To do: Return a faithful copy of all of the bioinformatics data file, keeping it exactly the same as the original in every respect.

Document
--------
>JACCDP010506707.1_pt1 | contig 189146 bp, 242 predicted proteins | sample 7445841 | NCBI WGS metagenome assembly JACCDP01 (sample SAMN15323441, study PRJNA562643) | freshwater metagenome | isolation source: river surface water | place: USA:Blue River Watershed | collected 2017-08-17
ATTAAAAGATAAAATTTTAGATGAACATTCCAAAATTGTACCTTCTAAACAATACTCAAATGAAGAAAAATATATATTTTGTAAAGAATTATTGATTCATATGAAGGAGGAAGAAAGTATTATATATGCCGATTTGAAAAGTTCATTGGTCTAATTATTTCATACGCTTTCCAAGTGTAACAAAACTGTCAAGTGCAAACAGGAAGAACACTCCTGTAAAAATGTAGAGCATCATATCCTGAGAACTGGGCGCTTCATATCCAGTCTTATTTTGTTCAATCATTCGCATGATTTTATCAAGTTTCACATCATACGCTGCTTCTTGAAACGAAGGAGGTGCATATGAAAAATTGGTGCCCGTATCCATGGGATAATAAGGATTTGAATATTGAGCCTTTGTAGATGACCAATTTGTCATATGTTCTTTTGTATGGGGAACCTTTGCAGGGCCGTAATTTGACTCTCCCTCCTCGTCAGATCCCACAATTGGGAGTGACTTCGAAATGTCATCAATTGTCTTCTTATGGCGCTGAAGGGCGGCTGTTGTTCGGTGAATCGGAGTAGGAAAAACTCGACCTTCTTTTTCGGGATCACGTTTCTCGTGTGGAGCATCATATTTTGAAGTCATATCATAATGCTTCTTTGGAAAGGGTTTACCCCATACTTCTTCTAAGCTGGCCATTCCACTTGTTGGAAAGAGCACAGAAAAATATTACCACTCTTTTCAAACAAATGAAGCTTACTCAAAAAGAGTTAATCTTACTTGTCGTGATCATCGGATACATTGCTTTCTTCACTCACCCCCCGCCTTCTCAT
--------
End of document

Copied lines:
>JACCDP010506707.1_pt1 | contig 189146 bp, 242 predicted proteins | sample 7445841 | NCBI WGS metagenome assembly JACCDP01 (sample SAMN15323441, study PRJNA562643) | freshwater metagenome | isolation source: river surface water | place: USA:Blue River Watershed | collected 2017-08-17
ATTAAAAGATAAAATTTTAGATGAACATTCCAAAATTGTACCTTCTAAACAATACTCAAATGAAGAAAAATATATATTTTGTAAAGAATTATTGATTCATATGAAGGAGGAAGAAAGTATTATATATGCCGATTTGAAAAGTTCATTGGTCTAATTATTTCATACGCTTTCCAAGTGTAACAAAACTGTCAAGTGCAAACAGGAAGAACACTCCTGTAAAAATGTAGAGCATCATATCCTGAGAACTGGGCGCTTCATATCCAGTCTTATTTTGTTCAATCATTCGCATGATTTTATCAAGTTTCACATCATACGCTGCTTCTTGAAACGAAGGAGGTGCATATGAAAAATTGGTGCCCGTATCCATGGGATAATAAGGATTTGAATATTGAGCCTTTGTAGATGACCAATTTGTCATATGTTCTTTTGTATGGGGAACCTTTGCAGGGCCGTAATTTGACTCTCCCTCCTCGTCAGATCCCACAATTGGGAGTGACTTCGAAATGTCATCAATTGTCTTCTTATGGCGCTGAAGGGCGGCTGTTGTTCGGTGAATCGGAGTAGGAAAAACTCGACCTTCTTTTTCGGGATCACGTTTCTCGTGTGGAGCATCATATTTTGAAGTCATATCATAATGCTTCTTTGGAAAGGGTTTACCCCATACTTCTTCTAAGCTGGCCATTCCACTTGTTGGAAAGAGCACAGAAAAATATTACCACTCTTTTCAAACAAATGAAGCTTACTCAAAAAGAGTTAATCTTACTTGTCGTGATCATCGGATACATTGCTTTCTTCACTCACCCCCCGCCTTCTCAT